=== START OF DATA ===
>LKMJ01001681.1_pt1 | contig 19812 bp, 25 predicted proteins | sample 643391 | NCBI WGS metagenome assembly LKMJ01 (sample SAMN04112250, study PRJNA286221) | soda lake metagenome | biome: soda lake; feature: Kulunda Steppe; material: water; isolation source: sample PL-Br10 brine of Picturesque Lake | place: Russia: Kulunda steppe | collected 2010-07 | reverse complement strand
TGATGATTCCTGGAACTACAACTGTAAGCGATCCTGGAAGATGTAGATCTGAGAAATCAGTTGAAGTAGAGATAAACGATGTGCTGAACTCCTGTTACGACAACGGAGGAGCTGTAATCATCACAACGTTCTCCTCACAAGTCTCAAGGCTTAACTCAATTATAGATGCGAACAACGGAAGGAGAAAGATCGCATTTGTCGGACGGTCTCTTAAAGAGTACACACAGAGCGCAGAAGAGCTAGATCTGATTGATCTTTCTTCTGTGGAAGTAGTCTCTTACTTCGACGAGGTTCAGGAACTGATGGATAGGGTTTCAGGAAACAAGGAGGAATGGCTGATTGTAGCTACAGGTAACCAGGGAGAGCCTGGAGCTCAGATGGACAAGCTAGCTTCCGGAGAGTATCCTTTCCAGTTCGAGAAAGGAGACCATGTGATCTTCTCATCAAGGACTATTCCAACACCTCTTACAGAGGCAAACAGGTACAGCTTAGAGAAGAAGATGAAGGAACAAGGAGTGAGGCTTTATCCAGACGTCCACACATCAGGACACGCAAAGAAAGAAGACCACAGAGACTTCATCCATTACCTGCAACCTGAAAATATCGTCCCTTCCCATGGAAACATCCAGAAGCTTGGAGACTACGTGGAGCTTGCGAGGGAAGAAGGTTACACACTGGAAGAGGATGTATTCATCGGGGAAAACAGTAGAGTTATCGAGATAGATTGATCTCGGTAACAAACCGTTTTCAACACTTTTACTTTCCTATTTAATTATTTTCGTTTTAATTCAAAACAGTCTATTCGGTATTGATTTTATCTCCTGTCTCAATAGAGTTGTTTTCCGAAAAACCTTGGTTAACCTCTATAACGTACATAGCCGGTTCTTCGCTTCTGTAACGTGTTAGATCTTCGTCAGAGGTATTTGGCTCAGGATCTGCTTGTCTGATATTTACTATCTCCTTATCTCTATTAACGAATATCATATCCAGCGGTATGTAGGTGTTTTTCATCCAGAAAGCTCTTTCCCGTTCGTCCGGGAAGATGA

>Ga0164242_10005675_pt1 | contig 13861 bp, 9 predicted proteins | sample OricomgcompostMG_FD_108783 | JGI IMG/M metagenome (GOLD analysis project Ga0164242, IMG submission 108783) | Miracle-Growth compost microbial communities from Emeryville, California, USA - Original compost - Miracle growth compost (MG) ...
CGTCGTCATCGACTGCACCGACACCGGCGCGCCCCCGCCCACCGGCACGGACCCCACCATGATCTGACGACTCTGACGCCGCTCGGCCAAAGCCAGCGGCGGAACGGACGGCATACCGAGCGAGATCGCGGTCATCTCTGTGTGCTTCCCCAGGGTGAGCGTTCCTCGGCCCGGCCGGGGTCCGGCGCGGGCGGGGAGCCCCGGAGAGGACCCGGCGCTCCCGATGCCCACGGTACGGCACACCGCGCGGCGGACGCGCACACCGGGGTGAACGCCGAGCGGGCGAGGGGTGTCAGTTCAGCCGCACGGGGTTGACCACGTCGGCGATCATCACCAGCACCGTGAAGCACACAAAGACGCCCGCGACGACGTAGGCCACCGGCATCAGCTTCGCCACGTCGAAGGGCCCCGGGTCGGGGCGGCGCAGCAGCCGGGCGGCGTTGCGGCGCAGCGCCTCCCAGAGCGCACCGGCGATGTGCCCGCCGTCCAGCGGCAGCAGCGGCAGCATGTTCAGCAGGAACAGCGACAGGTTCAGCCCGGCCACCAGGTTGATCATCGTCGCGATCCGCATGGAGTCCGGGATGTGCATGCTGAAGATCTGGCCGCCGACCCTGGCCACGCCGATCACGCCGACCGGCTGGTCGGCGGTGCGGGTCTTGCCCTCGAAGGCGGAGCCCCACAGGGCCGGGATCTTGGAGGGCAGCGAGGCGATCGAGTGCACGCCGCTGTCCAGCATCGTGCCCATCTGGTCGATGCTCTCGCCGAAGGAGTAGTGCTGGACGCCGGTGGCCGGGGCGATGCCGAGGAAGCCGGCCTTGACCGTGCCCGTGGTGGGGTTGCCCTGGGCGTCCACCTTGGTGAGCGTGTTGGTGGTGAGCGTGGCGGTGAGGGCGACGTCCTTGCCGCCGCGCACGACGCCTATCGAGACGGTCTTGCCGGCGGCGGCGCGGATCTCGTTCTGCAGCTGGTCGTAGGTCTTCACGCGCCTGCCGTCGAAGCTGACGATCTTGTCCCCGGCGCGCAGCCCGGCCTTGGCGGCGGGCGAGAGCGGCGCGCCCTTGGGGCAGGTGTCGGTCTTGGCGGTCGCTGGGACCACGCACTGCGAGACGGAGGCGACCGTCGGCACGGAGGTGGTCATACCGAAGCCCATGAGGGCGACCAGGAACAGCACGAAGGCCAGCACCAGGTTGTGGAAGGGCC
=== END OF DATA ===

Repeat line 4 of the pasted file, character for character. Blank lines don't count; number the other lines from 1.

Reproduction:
CGTCGTCATCGACTGCACCGACACCGGCGCGCCCCCGCCCACCGGCACGGACCCCACCATGATCTGACGACTCTGACGCCGCTCGGCCAAAGCCAGCGGCGGAACGGACGGCATACCGAGCGAGATCGCGGTCATCTCTGTGTGCTTCCCCAGGGTGAGCGTTCCTCGGCCCGGCCGGGGTCCGGCGCGGGCGGGGAGCCCCGGAGAGGACCCGGCGCTCCCGATGCCCACGGTACGGCACACCGCGCGGCGGACGCGCACACCGGGGTGAACGCCGAGCGGGCGAGGGGTGTCAGTTCAGCCGCACGGGGTTGACCACGTCGGCGATCATCACCAGCACCGTGAAGCACACAAAGACGCCCGCGACGACGTAGGCCACCGGCATCAGCTTCGCCACGTCGAAGGGCCCCGGGTCGGGGCGGCGCAGCAGCCGGGCGGCGTTGCGGCGCAGCGCCTCCCAGAGCGCACCGGCGATGTGCCCGCCGTCCAGCGGCAGCAGCGGCAGCATGTTCAGCAGGAACAGCGACAGGTTCAGCCCGGCCACCAGGTTGATCATCGTCGCGATCCGCATGGAGTCCGGGATGTGCATGCTGAAGATCTGGCCGCCGACCCTGGCCACGCCGATCACGCCGACCGGCTGGTCGGCGGTGCGGGTCTTGCCCTCGAAGGCGGAGCCCCACAGGGCCGGGATCTTGGAGGGCAGCGAGGCGATCGAGTGCACGCCGCTGTCCAGCATCGTGCCCATCTGGTCGATGCTCTCGCCGAAGGAGTAGTGCTGGACGCCGGTGGCCGGGGCGATGCCGAGGAAGCCGGCCTTGACCGTGCCCGTGGTGGGGTTGCCCTGGGCGTCCACCTTGGTGAGCGTGTTGGTGGTGAGCGTGGCGGTGAGGGCGACGTCCTTGCCGCCGCGCACGACGCCTATCGAGACGGTCTTGCCGGCGGCGGCGCGGATCTCGTTCTGCAGCTGGTCGTAGGTCTTCACGCGCCTGCCGTCGAAGCTGACGATCTTGTCCCCGGCGCGCAGCCCGGCCTTGGCGGCGGGCGAGAGCGGCGCGCCCTTGGGGCAGGTGTCGGTCTTGGCGGTCGCTGGGACCACGCACTGCGAGACGGAGGCGACCGTCGGCACGGAGGTGGTCATACCGAAGCCCATGAGGGCGACCAGGAACAGCACGAAGGCCAGCACCAGGTTGTGGAAGGGCC